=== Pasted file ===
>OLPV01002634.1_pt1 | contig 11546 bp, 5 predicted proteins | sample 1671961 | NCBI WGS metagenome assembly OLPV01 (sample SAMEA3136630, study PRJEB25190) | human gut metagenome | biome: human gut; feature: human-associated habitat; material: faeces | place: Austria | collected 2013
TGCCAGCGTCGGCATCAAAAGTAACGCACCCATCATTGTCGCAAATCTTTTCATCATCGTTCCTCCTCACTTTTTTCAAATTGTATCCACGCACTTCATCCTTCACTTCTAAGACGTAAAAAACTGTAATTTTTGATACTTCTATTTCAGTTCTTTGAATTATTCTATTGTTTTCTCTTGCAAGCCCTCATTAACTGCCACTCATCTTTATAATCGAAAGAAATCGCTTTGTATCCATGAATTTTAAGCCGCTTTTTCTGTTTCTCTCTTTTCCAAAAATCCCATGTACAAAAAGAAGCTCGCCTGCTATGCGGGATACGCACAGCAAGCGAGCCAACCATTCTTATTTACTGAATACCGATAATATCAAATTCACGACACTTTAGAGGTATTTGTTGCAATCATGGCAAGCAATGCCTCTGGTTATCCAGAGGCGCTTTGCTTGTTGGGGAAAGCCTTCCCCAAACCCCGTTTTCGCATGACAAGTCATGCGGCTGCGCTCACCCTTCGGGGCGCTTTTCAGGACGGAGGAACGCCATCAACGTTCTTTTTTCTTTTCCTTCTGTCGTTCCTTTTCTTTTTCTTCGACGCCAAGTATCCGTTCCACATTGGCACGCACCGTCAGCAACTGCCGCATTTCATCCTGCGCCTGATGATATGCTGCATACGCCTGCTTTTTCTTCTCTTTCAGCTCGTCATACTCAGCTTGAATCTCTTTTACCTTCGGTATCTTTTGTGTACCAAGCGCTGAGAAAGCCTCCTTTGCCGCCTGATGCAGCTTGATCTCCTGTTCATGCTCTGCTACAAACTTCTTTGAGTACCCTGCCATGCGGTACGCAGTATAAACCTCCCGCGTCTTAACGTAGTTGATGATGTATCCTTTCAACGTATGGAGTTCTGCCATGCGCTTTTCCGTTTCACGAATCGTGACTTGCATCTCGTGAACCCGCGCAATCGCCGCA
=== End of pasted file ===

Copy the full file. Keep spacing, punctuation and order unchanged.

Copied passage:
>OLPV01002634.1_pt1 | contig 11546 bp, 5 predicted proteins | sample 1671961 | NCBI WGS metagenome assembly OLPV01 (sample SAMEA3136630, study PRJEB25190) | human gut metagenome | biome: human gut; feature: human-associated habitat; material: faeces | place: Austria | collected 2013
TGCCAGCGTCGGCATCAAAAGTAACGCACCCATCATTGTCGCAAATCTTTTCATCATCGTTCCTCCTCACTTTTTTCAAATTGTATCCACGCACTTCATCCTTCACTTCTAAGACGTAAAAAACTGTAATTTTTGATACTTCTATTTCAGTTCTTTGAATTATTCTATTGTTTTCTCTTGCAAGCCCTCATTAACTGCCACTCATCTTTATAATCGAAAGAAATCGCTTTGTATCCATGAATTTTAAGCCGCTTTTTCTGTTTCTCTCTTTTCCAAAAATCCCATGTACAAAAAGAAGCTCGCCTGCTATGCGGGATACGCACAGCAAGCGAGCCAACCATTCTTATTTACTGAATACCGATAATATCAAATTCACGACACTTTAGAGGTATTTGTTGCAATCATGGCAAGCAATGCCTCTGGTTATCCAGAGGCGCTTTGCTTGTTGGGGAAAGCCTTCCCCAAACCCCGTTTTCGCATGACAAGTCATGCGGCTGCGCTCACCCTTCGGGGCGCTTTTCAGGACGGAGGAACGCCATCAACGTTCTTTTTTCTTTTCCTTCTGTCGTTCCTTTTCTTTTTCTTCGACGCCAAGTATCCGTTCCACATTGGCACGCACCGTCAGCAACTGCCGCATTTCATCCTGCGCCTGATGATATGCTGCATACGCCTGCTTTTTCTTCTCTTTCAGCTCGTCATACTCAGCTTGAATCTCTTTTACCTTCGGTATCTTTTGTGTACCAAGCGCTGAGAAAGCCTCCTTTGCCGCCTGATGCAGCTTGATCTCCTGTTCATGCTCTGCTACAAACTTCTTTGAGTACCCTGCCATGCGGTACGCAGTATAAACCTCCCGCGTCTTAACGTAGTTGATGATGTATCCTTTCAACGTATGGAGTTCTGCCATGCGCTTTTCCGTTTCACGAATCGTGACTTGCATCTCGTGAACCCGCGCAATCGCCGCA